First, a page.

Katrina: A Call for Action


One of the teachers at our school, a rabbi, spoke to us as a school community about the importance of action after the horrible disaster in the wake of Hurricane Katrina. He broke it down so beautifully and eloquently, that I don’t think one could help but take action after hearing him speak.

First of all, we are compelled to see it. We need to look at the pictures. We need to watch the news. As hard as it is, we have an obligation not to turn away.

Second, we need to feel it. We need to feel the compassion, the sadness, the devastation. We need to sympathize with our brothers and sisters who do not have what we do — homes, food, water, and in a great number of cases, shelter. Their jobs and schools are closed. Our loved ones are with us. Many of the survivors of this disaster lost family and friends. It is hard to let it sink in and feel such pain, but unless we do, we will not be compelled to act. And action is the only thing that will help.

Helen Keller once said, “I am only one; but still I am one. I cannot do everything, but still I can do something.” This tragedy seems big, and it is easy to tell yourself you’re too small to do something. If everyone gives some money, no matter the amount, it will be amazing, incredible — the things we can do. You can do something. As a fellow human being, you are obligated to do something. It is only through human action that life can be made better for those suffering.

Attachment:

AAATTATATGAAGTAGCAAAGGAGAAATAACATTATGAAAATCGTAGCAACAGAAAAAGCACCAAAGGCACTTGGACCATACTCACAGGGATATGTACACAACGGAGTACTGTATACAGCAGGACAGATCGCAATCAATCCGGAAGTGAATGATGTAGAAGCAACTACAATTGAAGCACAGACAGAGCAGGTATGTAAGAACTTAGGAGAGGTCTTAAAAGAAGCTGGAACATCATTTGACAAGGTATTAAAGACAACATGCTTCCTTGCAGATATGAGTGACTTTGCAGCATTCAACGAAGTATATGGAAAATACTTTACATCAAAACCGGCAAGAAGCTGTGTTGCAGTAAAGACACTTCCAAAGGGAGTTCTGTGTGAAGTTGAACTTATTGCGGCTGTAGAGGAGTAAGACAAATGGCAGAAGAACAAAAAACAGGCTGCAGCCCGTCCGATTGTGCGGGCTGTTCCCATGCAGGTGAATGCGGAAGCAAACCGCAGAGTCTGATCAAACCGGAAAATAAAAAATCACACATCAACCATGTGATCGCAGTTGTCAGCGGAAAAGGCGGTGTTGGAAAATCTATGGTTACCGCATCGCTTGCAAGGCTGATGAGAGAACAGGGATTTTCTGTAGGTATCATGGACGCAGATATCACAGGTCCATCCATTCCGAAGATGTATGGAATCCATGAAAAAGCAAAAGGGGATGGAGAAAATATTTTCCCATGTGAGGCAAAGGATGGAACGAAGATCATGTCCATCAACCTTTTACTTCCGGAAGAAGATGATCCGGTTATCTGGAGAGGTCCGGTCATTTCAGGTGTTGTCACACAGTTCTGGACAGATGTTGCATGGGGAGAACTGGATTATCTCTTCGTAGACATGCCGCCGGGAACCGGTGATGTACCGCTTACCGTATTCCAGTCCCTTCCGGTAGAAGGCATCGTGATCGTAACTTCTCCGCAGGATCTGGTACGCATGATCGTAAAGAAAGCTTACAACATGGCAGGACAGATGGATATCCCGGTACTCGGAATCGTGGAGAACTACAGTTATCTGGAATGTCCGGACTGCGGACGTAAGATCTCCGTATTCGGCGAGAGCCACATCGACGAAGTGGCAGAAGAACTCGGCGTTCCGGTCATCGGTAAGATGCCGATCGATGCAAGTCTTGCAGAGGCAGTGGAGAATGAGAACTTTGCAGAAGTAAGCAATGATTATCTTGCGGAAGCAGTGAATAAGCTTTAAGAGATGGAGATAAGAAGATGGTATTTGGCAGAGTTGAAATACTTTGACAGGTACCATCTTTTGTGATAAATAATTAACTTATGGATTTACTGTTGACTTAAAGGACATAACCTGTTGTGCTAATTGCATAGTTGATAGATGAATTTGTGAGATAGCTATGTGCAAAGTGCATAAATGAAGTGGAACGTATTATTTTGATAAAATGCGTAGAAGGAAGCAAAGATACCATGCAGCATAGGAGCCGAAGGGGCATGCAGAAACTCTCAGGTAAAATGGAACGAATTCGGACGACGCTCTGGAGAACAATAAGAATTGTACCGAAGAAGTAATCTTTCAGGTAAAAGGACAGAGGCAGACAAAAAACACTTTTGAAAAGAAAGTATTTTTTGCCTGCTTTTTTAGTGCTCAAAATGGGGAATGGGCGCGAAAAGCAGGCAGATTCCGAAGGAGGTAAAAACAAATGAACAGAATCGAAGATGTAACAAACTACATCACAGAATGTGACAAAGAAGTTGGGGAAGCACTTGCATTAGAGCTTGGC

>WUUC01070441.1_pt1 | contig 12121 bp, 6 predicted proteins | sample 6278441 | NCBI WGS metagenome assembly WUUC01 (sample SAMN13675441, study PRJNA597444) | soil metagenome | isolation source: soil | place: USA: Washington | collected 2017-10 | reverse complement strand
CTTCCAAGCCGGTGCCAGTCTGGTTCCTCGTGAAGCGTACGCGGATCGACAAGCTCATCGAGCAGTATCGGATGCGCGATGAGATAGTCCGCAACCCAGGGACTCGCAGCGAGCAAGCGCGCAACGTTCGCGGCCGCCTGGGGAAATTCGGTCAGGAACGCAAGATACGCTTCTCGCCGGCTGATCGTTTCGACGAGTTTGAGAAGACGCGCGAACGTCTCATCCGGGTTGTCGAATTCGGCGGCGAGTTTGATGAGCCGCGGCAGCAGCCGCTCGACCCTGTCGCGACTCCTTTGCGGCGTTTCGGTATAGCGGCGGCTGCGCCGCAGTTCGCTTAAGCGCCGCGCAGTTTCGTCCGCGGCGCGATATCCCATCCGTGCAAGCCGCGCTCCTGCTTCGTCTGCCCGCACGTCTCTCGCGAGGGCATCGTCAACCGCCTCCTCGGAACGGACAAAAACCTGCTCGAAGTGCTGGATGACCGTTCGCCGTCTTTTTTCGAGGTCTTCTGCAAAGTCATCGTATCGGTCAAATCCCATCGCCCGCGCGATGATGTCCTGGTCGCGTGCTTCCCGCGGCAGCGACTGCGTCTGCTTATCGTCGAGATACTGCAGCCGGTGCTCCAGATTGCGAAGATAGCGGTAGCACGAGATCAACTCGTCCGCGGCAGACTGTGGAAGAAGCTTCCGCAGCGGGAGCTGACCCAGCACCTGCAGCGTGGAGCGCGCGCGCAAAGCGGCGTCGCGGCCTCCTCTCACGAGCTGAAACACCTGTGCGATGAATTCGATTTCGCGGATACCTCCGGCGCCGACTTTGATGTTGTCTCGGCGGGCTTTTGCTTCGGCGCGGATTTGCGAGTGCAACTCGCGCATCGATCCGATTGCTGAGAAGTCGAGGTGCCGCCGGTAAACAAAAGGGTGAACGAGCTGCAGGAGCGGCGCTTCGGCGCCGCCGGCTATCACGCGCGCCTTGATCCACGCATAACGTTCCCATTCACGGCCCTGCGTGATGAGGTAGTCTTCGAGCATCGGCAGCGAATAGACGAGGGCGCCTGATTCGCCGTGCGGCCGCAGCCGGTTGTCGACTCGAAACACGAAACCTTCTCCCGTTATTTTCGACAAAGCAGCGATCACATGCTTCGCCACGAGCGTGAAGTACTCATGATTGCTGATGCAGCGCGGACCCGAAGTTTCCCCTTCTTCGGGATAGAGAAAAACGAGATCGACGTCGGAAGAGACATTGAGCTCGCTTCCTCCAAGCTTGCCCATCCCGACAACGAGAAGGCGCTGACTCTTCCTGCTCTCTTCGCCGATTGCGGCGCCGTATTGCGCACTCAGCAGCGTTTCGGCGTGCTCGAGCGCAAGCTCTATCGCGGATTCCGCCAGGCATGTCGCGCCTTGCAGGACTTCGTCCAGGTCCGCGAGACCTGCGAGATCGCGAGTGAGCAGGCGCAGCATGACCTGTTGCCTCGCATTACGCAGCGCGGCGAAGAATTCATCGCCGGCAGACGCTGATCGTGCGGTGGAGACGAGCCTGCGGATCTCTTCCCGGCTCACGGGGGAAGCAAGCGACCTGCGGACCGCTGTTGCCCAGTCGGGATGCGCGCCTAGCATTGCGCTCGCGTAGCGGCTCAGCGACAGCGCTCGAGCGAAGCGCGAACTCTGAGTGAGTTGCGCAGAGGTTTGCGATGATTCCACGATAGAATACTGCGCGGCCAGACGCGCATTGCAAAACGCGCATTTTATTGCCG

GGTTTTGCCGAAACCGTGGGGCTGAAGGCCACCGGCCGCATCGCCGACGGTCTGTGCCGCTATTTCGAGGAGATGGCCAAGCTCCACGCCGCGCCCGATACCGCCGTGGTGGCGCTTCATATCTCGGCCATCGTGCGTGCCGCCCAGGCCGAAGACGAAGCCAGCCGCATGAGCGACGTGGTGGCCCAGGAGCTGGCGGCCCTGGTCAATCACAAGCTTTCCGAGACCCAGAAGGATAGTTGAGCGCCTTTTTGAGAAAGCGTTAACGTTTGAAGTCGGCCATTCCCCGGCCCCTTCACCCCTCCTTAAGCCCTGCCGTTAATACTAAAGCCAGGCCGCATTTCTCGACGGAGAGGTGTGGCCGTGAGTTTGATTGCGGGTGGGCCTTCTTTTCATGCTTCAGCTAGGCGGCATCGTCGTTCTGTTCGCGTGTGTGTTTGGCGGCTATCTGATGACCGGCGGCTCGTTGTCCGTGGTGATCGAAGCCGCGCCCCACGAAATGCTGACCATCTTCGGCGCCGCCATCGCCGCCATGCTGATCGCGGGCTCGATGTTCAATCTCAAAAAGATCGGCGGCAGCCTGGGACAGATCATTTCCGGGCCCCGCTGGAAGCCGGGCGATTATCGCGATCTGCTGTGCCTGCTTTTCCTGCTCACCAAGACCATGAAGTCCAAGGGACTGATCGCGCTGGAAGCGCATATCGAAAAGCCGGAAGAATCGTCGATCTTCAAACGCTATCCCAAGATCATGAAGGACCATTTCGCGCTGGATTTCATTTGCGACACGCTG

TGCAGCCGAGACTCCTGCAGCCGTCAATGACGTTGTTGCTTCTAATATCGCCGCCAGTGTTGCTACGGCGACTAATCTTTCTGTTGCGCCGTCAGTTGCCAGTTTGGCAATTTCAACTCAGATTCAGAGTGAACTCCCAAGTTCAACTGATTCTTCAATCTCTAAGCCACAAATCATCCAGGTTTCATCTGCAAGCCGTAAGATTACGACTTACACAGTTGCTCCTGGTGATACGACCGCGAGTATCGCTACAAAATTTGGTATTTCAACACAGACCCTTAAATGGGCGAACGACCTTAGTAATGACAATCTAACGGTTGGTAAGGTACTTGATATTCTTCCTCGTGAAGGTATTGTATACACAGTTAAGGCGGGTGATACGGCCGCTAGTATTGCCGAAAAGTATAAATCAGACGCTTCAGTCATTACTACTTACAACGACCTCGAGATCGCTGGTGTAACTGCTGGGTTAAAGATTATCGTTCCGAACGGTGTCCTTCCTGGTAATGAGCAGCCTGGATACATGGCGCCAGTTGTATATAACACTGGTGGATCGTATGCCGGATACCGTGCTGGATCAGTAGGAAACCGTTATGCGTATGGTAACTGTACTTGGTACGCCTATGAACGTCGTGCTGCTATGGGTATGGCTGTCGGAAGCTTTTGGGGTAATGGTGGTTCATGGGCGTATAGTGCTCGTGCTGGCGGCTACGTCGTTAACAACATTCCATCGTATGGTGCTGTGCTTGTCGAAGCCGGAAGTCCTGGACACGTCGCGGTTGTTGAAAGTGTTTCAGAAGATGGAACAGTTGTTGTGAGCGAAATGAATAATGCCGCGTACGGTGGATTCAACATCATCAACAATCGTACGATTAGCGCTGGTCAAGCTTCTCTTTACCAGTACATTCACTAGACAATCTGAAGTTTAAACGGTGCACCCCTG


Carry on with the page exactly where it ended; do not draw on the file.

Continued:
My school is raising money to donate to the American Red Cross. We are donating clothing through a clothing drive. It will be taken to a shelter downtown, where some of the refugees are staying. If you would like to donate, there are a number of safe places who will take your donations and help the victims of Hurricane Katrina.

If you would like to join your donation with those of our school, you can contact me via e-mail (change the (AT) to @) and I will put you in touch with the coordinators of our efforts.

Helen Keller also said, “Although the world is full of suffering, it is also full of the overcoming of it.” In order for our brothers and sisters in New Orleans, Mississippi, and Alabama to overcome their suffering, they need our help, and it is our duty, our responsibility to our fellow man to help in whatever way we can.


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